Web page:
Grasso senior returns to his culinary roots

Ella T. Grasso Technical High School senior Lawrence Ravel poses for a photo in the main hallway at the school Thursday, May 31, 2018. Ravel, from New London, will attend the University of Connecticut in the fall.  (Sean D. Elliot/The Day)
Ella T. Grasso Technical High School senior Lawrence Ravel poses for a photo in the main hallway at the school Thursday, May 31, 2018. Ravel, from New London, will attend the University of Connecticut in the fall. (Sean D. Elliot/The Day)

Lawrence Ravel has his hands in a lot of things. When he's not at school, excelling in math or helping out with any number of after-school groups, he might be on the track running a 200-meter race, attending a regional leadership conference or working at BJ's in Waterford.

But for his senior project, the New London resident returned to his roots and learned to cook the Dominican dishes he grew up eating.

"I always grew up eating it and everything but I never actually in a sense cooked it," he said. After he served the meal to his family, he said they joked that he has to cook for them now that he knows how to do it.

Ravel's family is from the Dominican Republic, and his dad was a chef, so he grew up surrounded by the cuisine. His time in the kitchen as a kid and desire to try new things inspired him to join the culinary program at Ella T. Grasso Technical High School in Groton, where he could get both academic experience and career training.

For the project, he prepared a three-course dish of pastelillos de carne (similar to empanadas), locrio de pollo (a chicken dish with rice) and a flan/cake hybrid called flancocho. He also gave a presentation on his process from preparation to serving, and he researched the history of the cuisine of the Dominican Republic.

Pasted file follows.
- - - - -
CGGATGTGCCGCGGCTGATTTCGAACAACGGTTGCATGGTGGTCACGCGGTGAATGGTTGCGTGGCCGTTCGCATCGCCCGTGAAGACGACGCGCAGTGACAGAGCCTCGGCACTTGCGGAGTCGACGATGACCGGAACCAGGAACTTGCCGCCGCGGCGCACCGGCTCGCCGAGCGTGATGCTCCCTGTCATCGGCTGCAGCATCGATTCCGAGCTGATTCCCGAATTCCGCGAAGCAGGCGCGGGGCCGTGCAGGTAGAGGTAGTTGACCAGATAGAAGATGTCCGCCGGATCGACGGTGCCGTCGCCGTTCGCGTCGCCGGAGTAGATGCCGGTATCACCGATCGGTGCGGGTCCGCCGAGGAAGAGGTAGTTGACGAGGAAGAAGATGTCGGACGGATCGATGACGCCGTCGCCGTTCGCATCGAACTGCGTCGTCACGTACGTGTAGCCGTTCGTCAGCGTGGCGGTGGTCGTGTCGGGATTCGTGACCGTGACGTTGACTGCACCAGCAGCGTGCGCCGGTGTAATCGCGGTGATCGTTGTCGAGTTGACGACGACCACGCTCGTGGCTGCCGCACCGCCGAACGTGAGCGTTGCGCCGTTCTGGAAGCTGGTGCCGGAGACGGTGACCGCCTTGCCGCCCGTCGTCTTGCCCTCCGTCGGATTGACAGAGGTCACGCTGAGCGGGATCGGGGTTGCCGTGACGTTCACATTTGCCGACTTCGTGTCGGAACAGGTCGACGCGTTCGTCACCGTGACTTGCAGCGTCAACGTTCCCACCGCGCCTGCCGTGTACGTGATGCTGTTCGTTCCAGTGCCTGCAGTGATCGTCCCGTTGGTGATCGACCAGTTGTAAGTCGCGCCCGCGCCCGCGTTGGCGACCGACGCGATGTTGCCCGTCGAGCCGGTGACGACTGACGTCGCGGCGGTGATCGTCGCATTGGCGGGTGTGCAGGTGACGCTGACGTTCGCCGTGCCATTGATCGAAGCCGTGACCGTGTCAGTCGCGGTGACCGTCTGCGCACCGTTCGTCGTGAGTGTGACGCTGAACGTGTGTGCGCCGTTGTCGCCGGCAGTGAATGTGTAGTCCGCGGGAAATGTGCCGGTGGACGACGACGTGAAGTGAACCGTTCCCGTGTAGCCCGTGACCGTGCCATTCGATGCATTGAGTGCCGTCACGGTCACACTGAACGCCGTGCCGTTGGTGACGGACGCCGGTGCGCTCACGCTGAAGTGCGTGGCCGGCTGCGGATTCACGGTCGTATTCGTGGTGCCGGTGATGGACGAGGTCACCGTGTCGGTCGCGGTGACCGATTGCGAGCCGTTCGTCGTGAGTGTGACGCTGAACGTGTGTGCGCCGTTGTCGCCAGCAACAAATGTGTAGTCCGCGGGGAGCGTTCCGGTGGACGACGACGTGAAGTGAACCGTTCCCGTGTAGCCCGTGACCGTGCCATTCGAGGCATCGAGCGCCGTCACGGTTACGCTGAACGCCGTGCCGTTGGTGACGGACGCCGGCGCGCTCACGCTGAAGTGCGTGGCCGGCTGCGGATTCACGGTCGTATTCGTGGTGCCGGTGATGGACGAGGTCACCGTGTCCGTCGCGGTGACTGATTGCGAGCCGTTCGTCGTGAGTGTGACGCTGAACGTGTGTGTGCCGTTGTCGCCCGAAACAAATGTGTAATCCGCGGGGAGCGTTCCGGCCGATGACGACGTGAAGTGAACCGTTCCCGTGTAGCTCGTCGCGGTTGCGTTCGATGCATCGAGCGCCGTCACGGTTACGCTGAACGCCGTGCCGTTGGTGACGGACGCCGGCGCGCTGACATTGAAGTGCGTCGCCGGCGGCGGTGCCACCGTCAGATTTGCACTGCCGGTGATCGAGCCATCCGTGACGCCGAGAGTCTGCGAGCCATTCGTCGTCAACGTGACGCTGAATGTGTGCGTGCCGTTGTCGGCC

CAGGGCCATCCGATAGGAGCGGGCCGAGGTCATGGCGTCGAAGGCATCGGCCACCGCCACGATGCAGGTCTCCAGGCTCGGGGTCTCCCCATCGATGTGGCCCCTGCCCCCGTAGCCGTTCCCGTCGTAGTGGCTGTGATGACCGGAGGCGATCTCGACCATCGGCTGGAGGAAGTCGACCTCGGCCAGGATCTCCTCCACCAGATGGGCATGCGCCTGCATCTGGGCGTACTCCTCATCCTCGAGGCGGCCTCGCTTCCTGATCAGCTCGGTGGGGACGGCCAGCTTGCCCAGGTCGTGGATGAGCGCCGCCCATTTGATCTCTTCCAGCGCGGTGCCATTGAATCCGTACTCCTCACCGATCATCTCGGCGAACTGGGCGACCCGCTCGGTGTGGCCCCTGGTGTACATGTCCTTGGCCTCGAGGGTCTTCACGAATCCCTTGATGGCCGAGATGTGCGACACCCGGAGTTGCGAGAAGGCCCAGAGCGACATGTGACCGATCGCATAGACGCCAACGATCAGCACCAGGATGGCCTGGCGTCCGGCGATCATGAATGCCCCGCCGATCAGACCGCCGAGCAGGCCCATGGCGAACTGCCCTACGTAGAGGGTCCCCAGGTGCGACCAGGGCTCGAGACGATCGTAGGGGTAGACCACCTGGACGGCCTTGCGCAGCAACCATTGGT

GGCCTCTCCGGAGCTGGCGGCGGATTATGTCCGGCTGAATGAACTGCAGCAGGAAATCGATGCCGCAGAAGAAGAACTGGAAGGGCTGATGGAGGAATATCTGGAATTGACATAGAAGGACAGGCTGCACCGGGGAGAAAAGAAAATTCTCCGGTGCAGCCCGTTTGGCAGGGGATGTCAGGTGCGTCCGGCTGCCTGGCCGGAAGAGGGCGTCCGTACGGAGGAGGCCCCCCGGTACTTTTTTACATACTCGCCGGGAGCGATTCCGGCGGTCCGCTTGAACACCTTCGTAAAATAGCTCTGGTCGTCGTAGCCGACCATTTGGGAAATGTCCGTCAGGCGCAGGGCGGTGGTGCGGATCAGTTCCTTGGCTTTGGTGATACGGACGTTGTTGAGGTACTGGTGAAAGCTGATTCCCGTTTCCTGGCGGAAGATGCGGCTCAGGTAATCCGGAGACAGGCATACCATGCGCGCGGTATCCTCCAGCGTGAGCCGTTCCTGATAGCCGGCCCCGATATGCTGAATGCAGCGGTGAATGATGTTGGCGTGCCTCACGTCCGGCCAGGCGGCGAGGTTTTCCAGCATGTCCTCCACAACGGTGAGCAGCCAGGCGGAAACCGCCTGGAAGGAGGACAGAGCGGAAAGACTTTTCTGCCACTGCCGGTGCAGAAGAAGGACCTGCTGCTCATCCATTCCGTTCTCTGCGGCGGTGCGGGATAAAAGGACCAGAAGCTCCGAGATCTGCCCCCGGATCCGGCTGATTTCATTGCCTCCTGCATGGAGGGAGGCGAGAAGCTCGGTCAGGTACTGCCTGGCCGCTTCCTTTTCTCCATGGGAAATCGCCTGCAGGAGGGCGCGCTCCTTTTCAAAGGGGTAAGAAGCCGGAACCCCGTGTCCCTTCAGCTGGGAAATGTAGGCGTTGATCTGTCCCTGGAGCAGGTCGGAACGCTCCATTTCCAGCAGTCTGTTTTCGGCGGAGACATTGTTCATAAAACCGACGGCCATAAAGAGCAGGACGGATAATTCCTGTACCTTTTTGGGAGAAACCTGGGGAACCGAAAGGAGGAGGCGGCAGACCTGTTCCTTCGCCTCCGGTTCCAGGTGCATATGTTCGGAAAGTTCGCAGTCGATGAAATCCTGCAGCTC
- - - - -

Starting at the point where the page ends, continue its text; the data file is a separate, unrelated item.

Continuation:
"To see the things that I didn't know that I thought I did was crazy," he said. "You don't think of where the food originates from but actually going in depth and thinking of all the influences that are behind it was fascinating."

Ravel's culinary career will take a back seat when he attends the University of Connecticut in the fall, where he'll major in accounting. He said he loves anything involving numbers but, rather than pursuing a math education degree, he picked accounting because there are more options.

Math teacher Tammy McClellan, whom he had for not only honors geometry and honors pre-calculus but also junior class council advisor, said he is hardworking, organized and trustworthy. She noted his ability to stay focused and compartmentalize his tasks, and if he wasn't able to attend a class council meeting or event himself, he would make sure that whatever needed to be done was done.

She said Ravel's decision to pursue accounting came before she had him in class but she doesn't want him to limit himself. She encouraged him to look at other routes, such as engineering, and to take a variety of classes in colleges in case something new sparks his interest.

He'll keep reaching for bigger and better goals, McClellan said, and any employer would have a great person to work with.

Ravel still is involved with class council, working Thursday morning to set up the Mystic Marriott ballroom for prom. He's also involved with the National Honor Society and returned to track this year after injuries, and he recently attended the regional Rotary Youth Leadership Awards conference.

He said he enjoys the challenge of staying well-rounded and working toward new goals, and the time management skills he learned from the culinary program are helping him balance everything.

"I know if I overwork myself, it's not going to be good for me in the future," he said. "I'm always thinking for the better instead of the things that are worse because I know what I'm doing is going to better me in life."

a.hutchinson@theday.com

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